E-books became the dominant format for adult fiction in 2011 surpassing hardcover books and paperbacks according to the BookStats annual survey. We are increasingly choosing to read our novels, magazine, newspapers and even children’s books on e-readers and tablets. But is it permissible to do this on the one day of the week that Judaism commands us to unplug?
Previously on the "Jewish Techs" blog, I discussed the technical halachic (Jewish legal) minutae surrounding the permissability of using the Amigo Shabbat Scooter from the Israeli-based Zomet Institute. The Shabbat Scooter is made by Michigan-based Amigo, founded by Allan Thieme, which began making the Jewish Sabbath-approved scooters six years ago.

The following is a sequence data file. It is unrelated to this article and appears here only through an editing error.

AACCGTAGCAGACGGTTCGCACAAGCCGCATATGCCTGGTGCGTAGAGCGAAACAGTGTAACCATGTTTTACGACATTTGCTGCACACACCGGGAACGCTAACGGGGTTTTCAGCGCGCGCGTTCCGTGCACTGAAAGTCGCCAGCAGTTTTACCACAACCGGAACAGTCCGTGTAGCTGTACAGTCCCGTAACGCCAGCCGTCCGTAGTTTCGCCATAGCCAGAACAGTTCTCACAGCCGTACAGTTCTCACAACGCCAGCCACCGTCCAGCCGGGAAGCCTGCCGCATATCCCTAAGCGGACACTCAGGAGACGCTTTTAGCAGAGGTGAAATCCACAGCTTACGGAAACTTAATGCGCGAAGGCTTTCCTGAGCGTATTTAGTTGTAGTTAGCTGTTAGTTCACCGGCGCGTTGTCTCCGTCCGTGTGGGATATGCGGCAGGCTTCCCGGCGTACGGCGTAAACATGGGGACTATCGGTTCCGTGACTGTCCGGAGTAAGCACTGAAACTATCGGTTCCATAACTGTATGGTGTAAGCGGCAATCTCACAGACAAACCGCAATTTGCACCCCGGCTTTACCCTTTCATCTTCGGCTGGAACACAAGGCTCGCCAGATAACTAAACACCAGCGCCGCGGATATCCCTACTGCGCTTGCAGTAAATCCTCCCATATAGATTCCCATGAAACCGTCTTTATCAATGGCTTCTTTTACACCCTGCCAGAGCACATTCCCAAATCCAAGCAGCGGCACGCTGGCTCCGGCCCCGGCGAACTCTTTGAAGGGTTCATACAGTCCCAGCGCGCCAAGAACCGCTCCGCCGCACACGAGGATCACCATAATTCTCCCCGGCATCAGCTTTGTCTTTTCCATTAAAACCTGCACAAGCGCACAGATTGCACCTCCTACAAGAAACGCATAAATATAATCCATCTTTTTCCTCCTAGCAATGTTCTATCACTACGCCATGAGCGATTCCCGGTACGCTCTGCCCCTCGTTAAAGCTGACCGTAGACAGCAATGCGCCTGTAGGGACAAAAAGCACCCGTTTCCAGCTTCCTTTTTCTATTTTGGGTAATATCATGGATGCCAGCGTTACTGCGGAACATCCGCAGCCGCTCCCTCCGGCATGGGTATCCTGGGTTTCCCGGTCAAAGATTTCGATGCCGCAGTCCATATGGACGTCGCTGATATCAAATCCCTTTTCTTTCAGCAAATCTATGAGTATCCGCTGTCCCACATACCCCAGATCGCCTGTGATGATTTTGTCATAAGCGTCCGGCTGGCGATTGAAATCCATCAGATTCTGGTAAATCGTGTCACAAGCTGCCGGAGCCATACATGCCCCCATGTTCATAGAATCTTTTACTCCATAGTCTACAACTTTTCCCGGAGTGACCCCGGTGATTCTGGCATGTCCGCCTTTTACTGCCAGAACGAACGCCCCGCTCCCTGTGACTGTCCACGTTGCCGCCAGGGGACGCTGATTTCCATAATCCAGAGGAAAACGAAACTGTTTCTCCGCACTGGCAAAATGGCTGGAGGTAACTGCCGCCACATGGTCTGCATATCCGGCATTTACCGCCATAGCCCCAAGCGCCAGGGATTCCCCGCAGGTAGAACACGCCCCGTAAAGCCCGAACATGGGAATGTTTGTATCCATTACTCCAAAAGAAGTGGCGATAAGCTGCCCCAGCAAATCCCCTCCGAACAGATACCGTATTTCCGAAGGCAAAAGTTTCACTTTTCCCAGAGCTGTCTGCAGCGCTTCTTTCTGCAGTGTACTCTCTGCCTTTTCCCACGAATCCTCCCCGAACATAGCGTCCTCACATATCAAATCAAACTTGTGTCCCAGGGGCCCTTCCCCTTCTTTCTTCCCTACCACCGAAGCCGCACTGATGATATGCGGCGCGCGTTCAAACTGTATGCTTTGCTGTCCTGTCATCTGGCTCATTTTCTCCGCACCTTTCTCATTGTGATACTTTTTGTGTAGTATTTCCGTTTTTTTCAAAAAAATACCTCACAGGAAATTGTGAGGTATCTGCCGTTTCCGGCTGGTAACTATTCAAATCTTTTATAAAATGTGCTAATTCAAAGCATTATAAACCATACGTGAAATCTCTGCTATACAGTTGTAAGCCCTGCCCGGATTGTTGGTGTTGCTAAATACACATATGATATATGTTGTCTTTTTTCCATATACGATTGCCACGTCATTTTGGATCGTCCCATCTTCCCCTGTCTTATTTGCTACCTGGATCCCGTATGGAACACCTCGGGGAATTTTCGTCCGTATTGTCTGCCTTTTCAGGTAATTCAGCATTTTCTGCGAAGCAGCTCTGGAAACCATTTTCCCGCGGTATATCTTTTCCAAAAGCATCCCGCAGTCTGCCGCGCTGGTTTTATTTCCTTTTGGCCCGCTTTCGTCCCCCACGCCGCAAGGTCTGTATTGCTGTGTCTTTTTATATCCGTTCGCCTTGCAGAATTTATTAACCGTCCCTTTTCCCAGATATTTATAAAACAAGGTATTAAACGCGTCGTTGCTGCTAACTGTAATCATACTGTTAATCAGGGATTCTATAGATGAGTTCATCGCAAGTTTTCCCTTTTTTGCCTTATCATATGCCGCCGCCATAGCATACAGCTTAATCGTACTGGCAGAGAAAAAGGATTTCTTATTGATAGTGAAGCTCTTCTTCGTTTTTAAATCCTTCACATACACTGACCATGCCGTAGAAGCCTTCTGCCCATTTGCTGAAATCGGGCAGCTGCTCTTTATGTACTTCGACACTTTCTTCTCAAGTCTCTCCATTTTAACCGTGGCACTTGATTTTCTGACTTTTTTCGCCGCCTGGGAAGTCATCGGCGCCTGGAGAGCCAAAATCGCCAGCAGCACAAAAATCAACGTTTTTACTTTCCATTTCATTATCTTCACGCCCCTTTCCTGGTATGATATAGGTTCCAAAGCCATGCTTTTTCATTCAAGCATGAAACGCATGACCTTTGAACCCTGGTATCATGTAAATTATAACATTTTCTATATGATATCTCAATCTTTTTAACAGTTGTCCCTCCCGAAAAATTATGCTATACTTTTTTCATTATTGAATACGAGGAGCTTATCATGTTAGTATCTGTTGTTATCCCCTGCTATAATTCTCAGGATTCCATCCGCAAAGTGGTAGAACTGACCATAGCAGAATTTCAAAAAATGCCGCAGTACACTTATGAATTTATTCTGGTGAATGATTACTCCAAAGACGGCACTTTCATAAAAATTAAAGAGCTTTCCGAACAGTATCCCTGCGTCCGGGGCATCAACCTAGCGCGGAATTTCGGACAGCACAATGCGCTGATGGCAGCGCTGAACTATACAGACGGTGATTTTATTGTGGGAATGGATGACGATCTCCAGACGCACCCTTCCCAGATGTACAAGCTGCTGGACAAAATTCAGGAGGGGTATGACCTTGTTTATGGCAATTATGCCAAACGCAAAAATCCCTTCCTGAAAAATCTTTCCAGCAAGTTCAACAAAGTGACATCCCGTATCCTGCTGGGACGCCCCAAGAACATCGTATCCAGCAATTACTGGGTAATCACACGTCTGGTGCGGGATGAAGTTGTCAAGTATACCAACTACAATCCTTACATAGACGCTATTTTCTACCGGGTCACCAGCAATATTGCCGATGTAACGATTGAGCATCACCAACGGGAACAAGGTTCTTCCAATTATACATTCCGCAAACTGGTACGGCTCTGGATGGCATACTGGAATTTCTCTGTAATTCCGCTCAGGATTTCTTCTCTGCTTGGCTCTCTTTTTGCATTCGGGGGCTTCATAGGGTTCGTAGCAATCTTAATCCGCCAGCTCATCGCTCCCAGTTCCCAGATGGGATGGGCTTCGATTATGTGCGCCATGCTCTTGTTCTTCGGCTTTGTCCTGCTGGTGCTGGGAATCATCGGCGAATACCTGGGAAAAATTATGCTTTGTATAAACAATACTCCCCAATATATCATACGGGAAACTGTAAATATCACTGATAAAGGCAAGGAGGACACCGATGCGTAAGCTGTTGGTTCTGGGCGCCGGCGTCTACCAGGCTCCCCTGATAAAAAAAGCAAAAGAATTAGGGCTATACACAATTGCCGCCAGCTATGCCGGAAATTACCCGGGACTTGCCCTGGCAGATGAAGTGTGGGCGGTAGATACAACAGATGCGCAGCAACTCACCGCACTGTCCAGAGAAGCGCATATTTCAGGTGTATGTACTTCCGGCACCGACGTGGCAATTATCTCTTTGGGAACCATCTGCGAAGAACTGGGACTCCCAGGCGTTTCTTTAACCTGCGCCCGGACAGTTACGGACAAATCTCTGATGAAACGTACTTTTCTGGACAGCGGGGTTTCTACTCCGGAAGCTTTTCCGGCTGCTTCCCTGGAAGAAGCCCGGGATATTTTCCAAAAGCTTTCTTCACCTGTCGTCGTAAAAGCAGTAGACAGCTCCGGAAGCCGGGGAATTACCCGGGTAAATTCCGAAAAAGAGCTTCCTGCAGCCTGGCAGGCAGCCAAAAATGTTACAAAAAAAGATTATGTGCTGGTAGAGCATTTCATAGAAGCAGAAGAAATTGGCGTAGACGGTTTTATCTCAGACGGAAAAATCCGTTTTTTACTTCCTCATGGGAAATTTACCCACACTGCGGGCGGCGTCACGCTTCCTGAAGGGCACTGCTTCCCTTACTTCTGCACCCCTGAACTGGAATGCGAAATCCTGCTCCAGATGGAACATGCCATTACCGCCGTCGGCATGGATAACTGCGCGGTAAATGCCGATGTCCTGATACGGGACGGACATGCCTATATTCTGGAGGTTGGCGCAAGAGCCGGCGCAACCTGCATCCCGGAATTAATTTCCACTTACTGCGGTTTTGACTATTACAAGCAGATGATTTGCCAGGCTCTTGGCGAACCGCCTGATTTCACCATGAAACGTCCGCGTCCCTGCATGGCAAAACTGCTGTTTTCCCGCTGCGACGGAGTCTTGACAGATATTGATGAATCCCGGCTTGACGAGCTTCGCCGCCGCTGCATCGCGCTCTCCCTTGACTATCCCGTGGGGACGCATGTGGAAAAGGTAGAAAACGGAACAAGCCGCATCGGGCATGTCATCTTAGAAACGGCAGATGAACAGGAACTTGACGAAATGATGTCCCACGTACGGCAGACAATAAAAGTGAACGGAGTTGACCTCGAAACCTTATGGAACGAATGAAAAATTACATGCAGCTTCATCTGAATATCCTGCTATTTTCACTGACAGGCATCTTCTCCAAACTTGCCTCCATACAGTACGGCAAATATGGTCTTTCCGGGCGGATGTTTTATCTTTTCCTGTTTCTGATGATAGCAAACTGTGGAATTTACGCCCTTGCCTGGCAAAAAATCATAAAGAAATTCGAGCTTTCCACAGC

This past Sunday, the president of New York University issued a mass e-mail apology to students and staff. The day after Yom Kippur might sound like a sensible day for issuing apologies, but the question is whether John Sexton actually needed to make a Mea Culpa.
It was 1998 and I was in my first semester of rabbinical school at the Jewish Theological Seminary. My Talmud professor, Rabbi Avram Israel Reisner, approached me after class one day to discuss a project he was working on. As a member of the Conservative Movement's Law Committee, he was examining the acceptability of a virtual minyan (prayer quorum).
The other day I received a call from a reporter at the Detroit News. She was just about to submit a story about a motorized scooter that can be used by observant Jews on Shabbat, but she wanted a local rabbi's comments first. It was fortuitous that she contacted me since I am already familiar with the Israeli-based Zomet Institute, which partnered with the scooter company, but I have also seen this Sabbath-acceptable scooter in action since I know Michael Balkin, who owns one of these scooters and was interviewed for the article.